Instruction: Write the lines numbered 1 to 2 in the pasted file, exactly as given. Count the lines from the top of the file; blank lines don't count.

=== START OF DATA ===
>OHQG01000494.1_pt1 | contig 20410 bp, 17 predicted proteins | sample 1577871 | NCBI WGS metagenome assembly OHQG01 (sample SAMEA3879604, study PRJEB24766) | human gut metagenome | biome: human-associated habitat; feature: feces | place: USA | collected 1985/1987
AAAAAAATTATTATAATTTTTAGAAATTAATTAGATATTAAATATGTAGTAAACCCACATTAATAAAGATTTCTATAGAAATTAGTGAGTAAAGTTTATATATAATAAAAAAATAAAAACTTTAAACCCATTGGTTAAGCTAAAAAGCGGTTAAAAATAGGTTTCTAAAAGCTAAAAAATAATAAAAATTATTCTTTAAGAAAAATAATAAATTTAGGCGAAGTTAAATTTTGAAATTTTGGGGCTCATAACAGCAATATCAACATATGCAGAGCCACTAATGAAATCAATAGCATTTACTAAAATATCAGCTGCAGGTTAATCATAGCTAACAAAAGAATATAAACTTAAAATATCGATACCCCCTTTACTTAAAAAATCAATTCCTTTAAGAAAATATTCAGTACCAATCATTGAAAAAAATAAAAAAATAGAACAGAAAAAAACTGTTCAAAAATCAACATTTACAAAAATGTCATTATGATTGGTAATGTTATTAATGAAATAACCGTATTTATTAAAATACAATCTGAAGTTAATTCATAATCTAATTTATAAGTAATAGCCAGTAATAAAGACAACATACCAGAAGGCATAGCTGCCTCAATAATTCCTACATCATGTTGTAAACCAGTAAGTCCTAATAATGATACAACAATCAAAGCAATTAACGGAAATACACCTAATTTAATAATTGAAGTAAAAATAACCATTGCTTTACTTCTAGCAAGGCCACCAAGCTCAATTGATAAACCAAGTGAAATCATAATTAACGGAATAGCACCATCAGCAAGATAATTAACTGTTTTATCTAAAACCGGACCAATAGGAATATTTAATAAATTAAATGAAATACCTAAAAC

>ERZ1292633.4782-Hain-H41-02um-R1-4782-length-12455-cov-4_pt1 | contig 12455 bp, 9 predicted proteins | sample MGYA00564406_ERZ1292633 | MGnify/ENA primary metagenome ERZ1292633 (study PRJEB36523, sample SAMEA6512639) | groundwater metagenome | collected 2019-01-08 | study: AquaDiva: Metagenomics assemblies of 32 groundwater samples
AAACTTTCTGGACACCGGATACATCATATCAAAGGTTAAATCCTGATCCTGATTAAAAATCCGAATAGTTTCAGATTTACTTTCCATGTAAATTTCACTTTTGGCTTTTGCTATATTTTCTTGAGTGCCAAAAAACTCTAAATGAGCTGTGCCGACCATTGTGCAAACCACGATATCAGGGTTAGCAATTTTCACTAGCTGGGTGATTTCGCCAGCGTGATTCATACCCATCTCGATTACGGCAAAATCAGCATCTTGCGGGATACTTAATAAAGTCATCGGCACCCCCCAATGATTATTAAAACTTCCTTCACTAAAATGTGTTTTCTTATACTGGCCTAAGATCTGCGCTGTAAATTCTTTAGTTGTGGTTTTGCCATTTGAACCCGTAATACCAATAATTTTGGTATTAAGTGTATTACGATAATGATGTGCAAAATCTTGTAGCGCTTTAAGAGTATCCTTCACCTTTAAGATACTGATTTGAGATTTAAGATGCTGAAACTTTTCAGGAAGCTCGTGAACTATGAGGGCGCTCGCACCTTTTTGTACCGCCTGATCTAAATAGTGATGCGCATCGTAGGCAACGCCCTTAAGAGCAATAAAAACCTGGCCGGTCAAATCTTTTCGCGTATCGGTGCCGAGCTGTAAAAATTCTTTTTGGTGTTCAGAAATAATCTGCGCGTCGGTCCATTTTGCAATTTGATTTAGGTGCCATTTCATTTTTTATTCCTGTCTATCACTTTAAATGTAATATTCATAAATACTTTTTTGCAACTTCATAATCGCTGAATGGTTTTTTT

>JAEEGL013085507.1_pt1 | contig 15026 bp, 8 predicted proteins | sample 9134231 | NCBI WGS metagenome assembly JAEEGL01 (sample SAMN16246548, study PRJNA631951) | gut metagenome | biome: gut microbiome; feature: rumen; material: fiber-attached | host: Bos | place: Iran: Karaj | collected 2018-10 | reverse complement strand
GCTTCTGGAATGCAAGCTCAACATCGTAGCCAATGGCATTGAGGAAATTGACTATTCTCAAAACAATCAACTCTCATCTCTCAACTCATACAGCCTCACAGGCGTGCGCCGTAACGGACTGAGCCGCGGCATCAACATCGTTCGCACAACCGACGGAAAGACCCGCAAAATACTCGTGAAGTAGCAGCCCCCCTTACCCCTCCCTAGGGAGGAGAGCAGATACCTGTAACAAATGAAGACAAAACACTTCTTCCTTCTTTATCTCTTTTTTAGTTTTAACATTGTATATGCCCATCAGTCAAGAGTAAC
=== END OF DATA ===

>OHQG01000494.1_pt1 | contig 20410 bp, 17 predicted proteins | sample 1577871 | NCBI WGS metagenome assembly OHQG01 (sample SAMEA3879604, study PRJEB24766) | human gut metagenome | biome: human-associated habitat; feature: feces | place: USA | collected 1985/1987
AAAAAAATTATTATAATTTTTAGAAATTAATTAGATATTAAATATGTAGTAAACCCACATTAATAAAGATTTCTATAGAAATTAGTGAGTAAAGTTTATATATAATAAAAAAATAAAAACTTTAAACCCATTGGTTAAGCTAAAAAGCGGTTAAAAATAGGTTTCTAAAAGCTAAAAAATAATAAAAATTATTCTTTAAGAAAAATAATAAATTTAGGCGAAGTTAAATTTTGAAATTTTGGGGCTCATAACAGCAATATCAACATATGCAGAGCCACTAATGAAATCAATAGCATTTACTAAAATATCAGCTGCAGGTTAATCATAGCTAACAAAAGAATATAAACTTAAAATATCGATACCCCCTTTACTTAAAAAATCAATTCCTTTAAGAAAATATTCAGTACCAATCATTGAAAAAAATAAAAAAATAGAACAGAAAAAAACTGTTCAAAAATCAACATTTACAAAAATGTCATTATGATTGGTAATGTTATTAATGAAATAACCGTATTTATTAAAATACAATCTGAAGTTAATTCATAATCTAATTTATAAGTAATAGCCAGTAATAAAGACAACATACCAGAAGGCATAGCTGCCTCAATAATTCCTACATCATGTTGTAAACCAGTAAGTCCTAATAATGATACAACAATCAAAGCAATTAACGGAAATACACCTAATTTAATAATTGAAGTAAAAATAACCATTGCTTTACTTCTAGCAAGGCCACCAAGCTCAATTGATAAACCAAGTGAAATCATAATTAACGGAATAGCACCATCAGCAAGATAATTAACTGTTTTATCTAAAACCGGACCAATAGGAATATTTAATAAATTAAATGAAATACCTAAAAC